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  • #2258652

    Contemplating career shift


    by nerovid ·

    I am considering a shift in my career away from system/network administration (have been doing this for two years, jack-of-all trades type position in a company with < 100 employees) towards application development/software engineering. Since there are no development jobs at my present company, I would need to find a new position at a different company. My background is pretty scattered, I have about 4 years experience overall, 2 in my present position, and 2 in a job testing routers and network nodes using various protocols (dealt mostly with TCP/IP/VLAN with minimal scripting/programming work). I actually have a liberal arts degree, although I was a CS major for a year. I have been out of the programming scene for about 4 years now. I have a few questions: 1. What languages are good to learn, I have about a year of C++ experience from four years ago? And what I am asking is, what languages would my C++ experience lend itself to, and which of those are currently marketable? 2. How should I bring myself up to speed on a language to the point where I could get an entry level development job? 3. How do I break into an entry level position, most of which require at least a year of experience with whatever language I will be working with? Thanks for your guidance.

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    • #3283475

      Get hold of whatever you can

      by tony hopkinson ·

      In reply to Contemplating career shift

      Marketwise C# and .net is the darling of the moment. But the key thing is the four years off, with only a year in.

      Get a free copy of Visual C++ or Borland C++ builder if you work on windows, start knocking together a few noddies (little applications).

      Fault logging, asset tracking, just about anything to get you back into the swing of things. With a lot of effort, you might avoid the drop to junior.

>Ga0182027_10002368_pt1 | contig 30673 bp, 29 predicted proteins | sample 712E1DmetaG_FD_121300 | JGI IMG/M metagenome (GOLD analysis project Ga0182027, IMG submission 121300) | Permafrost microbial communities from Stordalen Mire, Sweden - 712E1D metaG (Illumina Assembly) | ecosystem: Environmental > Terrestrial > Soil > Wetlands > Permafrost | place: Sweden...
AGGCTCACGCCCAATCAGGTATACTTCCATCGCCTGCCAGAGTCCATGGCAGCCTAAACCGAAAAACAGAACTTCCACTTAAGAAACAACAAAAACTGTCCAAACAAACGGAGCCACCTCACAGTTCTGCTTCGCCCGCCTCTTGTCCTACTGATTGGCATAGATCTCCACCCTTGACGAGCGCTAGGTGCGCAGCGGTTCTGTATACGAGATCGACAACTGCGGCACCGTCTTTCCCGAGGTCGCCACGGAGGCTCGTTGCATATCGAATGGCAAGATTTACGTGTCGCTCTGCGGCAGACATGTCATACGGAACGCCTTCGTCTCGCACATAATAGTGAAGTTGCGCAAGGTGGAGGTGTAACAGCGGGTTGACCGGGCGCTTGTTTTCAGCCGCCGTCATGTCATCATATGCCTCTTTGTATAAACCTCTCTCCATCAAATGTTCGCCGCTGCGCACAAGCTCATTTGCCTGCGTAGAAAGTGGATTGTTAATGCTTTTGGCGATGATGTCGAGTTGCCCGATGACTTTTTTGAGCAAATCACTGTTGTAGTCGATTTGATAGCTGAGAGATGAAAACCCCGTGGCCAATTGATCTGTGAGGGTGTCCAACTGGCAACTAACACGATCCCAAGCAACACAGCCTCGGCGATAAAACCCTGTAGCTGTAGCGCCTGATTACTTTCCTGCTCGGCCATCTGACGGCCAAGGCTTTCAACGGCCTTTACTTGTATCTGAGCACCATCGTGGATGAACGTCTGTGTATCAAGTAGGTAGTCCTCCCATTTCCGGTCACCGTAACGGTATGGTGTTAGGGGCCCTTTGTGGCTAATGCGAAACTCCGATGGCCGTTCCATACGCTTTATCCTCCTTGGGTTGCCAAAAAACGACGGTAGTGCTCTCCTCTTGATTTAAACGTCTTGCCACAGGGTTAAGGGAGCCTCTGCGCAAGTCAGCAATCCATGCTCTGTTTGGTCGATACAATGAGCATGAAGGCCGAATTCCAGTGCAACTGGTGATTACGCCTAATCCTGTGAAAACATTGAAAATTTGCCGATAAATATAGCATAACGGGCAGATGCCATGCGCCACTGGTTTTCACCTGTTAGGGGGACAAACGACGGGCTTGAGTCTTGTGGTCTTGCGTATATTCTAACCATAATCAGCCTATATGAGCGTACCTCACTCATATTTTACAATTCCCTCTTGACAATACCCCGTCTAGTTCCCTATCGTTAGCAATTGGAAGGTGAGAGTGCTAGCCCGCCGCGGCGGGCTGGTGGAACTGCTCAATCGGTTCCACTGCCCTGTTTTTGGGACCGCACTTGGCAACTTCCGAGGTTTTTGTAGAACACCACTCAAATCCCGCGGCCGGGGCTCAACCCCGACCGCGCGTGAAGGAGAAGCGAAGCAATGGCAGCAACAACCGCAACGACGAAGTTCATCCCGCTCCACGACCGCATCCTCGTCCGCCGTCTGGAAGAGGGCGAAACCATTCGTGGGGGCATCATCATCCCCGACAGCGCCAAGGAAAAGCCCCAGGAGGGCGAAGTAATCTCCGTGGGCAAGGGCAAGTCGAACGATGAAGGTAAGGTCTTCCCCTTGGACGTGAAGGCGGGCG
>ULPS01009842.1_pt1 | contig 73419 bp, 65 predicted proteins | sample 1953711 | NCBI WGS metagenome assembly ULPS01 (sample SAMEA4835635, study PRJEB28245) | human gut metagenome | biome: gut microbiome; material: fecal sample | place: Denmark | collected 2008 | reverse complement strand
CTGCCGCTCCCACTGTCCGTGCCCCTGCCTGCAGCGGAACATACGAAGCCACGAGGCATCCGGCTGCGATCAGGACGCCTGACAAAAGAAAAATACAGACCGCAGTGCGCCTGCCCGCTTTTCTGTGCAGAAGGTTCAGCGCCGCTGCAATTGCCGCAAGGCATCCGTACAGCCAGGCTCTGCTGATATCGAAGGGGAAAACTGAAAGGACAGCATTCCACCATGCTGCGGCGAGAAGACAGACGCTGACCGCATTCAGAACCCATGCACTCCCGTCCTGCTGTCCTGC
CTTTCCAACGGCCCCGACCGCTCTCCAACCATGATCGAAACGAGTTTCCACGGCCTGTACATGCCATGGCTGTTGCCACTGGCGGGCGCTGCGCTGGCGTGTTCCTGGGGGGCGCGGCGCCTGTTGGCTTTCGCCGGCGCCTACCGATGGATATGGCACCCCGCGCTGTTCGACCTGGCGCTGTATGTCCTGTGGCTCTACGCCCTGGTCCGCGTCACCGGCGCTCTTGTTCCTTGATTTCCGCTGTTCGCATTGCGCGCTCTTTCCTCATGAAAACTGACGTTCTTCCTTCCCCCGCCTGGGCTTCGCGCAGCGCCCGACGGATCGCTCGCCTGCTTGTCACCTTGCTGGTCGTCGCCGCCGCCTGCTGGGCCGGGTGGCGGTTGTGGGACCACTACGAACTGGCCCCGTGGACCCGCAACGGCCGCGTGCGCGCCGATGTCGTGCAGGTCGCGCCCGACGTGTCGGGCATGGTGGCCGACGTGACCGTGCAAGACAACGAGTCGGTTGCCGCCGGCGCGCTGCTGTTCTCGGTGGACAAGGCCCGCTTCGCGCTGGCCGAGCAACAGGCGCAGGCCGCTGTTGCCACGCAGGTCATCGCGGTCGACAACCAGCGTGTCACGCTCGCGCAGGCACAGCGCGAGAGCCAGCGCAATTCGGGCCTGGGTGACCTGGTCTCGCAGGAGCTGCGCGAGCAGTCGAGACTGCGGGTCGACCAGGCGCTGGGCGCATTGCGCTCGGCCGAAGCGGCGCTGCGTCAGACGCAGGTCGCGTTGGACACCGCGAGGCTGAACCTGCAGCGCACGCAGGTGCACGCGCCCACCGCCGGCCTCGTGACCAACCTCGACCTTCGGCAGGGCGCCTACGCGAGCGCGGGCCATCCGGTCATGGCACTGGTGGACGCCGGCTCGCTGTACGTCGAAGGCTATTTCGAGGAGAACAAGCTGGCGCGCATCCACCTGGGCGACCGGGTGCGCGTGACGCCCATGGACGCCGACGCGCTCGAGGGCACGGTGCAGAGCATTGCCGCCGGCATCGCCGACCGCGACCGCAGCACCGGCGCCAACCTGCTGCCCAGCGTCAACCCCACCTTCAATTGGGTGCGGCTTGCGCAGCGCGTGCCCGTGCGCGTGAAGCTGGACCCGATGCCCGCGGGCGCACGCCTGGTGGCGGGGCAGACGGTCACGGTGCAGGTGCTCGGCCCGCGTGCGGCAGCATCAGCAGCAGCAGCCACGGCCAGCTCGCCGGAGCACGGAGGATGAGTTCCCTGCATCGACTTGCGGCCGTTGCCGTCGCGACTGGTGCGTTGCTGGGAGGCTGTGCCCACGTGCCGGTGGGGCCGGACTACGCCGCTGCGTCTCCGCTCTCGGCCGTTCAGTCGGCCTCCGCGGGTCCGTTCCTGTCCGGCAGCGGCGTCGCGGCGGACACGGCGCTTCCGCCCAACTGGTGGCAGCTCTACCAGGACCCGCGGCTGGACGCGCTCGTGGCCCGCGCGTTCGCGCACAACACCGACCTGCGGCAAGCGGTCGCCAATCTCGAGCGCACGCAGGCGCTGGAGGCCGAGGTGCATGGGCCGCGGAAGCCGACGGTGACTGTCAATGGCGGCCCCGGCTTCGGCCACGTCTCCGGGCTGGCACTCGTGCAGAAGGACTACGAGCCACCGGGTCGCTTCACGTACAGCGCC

A lot of admin types tend to be reasonable coders through knocking up little utilities.

      Last one I worked with was using vb to collate info from his network, stick it in a database and then he produced a web based front end, to display various analyses.

      He used to use us a hints and tips button, but even with something fairly basic at the start you can pick up a lot of useful knowledge.

      His wee idea took off enough, they sent him on a training course, and he even managed to get a bit of our time allocated to his projects.

      You’ve got to try to fill in the blank spot, I’ve been developing for twenty years commercially and HR types still think I could be in skills deficit cos I haven’t used product x for 18 months.

      I, of course am not suggesting you should falsify your cv, but if you get one of two wee apps done in your current job and you mention that on your cv, it will be good enough for the first HuRdle.
      Oh, and when looking for a job, your experience as an admin is very valuable, if you target opportunities in something related.

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